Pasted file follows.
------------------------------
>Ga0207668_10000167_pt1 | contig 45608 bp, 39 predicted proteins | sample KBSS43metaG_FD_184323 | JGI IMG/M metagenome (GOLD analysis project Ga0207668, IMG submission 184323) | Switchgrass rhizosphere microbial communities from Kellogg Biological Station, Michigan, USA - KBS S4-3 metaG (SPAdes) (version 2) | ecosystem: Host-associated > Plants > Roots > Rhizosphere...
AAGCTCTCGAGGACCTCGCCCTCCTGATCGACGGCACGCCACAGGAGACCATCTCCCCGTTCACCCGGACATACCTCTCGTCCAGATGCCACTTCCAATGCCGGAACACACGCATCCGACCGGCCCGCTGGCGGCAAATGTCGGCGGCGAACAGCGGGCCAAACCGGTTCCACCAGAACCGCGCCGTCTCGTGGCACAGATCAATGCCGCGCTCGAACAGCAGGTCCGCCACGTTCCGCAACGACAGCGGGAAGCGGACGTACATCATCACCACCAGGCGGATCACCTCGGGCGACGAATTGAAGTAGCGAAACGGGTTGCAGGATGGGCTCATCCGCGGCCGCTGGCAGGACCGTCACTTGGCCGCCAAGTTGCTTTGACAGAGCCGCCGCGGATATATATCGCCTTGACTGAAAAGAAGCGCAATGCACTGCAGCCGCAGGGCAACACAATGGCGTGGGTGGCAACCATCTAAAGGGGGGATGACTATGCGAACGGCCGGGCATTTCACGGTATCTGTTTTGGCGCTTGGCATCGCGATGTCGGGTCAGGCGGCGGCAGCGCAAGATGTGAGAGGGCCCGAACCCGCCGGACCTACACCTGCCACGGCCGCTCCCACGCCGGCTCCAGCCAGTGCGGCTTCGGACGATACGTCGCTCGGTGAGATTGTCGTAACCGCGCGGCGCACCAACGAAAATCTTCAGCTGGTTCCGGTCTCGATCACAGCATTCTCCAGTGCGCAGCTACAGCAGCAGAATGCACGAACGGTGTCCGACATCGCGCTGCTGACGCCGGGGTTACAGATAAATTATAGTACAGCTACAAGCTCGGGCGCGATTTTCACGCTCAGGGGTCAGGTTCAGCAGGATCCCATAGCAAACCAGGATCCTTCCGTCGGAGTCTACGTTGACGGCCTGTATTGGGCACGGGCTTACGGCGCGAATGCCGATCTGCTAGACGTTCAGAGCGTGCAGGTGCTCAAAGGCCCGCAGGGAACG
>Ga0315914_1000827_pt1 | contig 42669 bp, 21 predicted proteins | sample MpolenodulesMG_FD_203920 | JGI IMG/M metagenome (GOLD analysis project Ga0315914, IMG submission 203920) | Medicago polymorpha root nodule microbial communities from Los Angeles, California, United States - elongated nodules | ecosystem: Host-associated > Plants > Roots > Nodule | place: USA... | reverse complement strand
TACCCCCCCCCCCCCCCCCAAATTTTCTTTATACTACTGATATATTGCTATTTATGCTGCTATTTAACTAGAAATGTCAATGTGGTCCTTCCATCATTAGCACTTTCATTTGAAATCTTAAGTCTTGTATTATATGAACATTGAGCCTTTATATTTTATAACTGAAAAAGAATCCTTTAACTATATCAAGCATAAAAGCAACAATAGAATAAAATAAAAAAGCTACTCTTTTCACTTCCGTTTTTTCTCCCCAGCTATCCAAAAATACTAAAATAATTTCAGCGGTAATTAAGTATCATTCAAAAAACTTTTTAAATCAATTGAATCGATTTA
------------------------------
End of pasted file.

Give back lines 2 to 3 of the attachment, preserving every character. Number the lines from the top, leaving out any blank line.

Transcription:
AAGCTCTCGAGGACCTCGCCCTCCTGATCGACGGCACGCCACAGGAGACCATCTCCCCGTTCACCCGGACATACCTCTCGTCCAGATGCCACTTCCAATGCCGGAACACACGCATCCGACCGGCCCGCTGGCGGCAAATGTCGGCGGCGAACAGCGGGCCAAACCGGTTCCACCAGAACCGCGCCGTCTCGTGGCACAGATCAATGCCGCGCTCGAACAGCAGGTCCGCCACGTTCCGCAACGACAGCGGGAAGCGGACGTACATCATCACCACCAGGCGGATCACCTCGGGCGACGAATTGAAGTAGCGAAACGGGTTGCAGGATGGGCTCATCCGCGGCCGCTGGCAGGACCGTCACTTGGCCGCCAAGTTGCTTTGACAGAGCCGCCGCGGATATATATCGCCTTGACTGAAAAGAAGCGCAATGCACTGCAGCCGCAGGGCAACACAATGGCGTGGGTGGCAACCATCTAAAGGGGGGATGACTATGCGAACGGCCGGGCATTTCACGGTATCTGTTTTGGCGCTTGGCATCGCGATGTCGGGTCAGGCGGCGGCAGCGCAAGATGTGAGAGGGCCCGAACCCGCCGGACCTACACCTGCCACGGCCGCTCCCACGCCGGCTCCAGCCAGTGCGGCTTCGGACGATACGTCGCTCGGTGAGATTGTCGTAACCGCGCGGCGCACCAACGAAAATCTTCAGCTGGTTCCGGTCTCGATCACAGCATTCTCCAGTGCGCAGCTACAGCAGCAGAATGCACGAACGGTGTCCGACATCGCGCTGCTGACGCCGGGGTTACAGATAAATTATAGTACAGCTACAAGCTCGGGCGCGATTTTCACGCTCAGGGGTCAGGTTCAGCAGGATCCCATAGCAAACCAGGATCCTTCCGTCGGAGTCTACGTTGACGGCCTGTATTGGGCACGGGCTTACGGCGCGAATGCCGATCTGCTAGACGTTCAGAGCGTGCAGGTGCTCAAAGGCCCGCAGGGAACG
>Ga0315914_1000827_pt1 | contig 42669 bp, 21 predicted proteins | sample MpolenodulesMG_FD_203920 | JGI IMG/M metagenome (GOLD analysis project Ga0315914, IMG submission 203920) | Medicago polymorpha root nodule microbial communities from Los Angeles, California, United States - elongated nodules | ecosystem: Host-associated > Plants > Roots > Nodule | place: USA... | reverse complement strand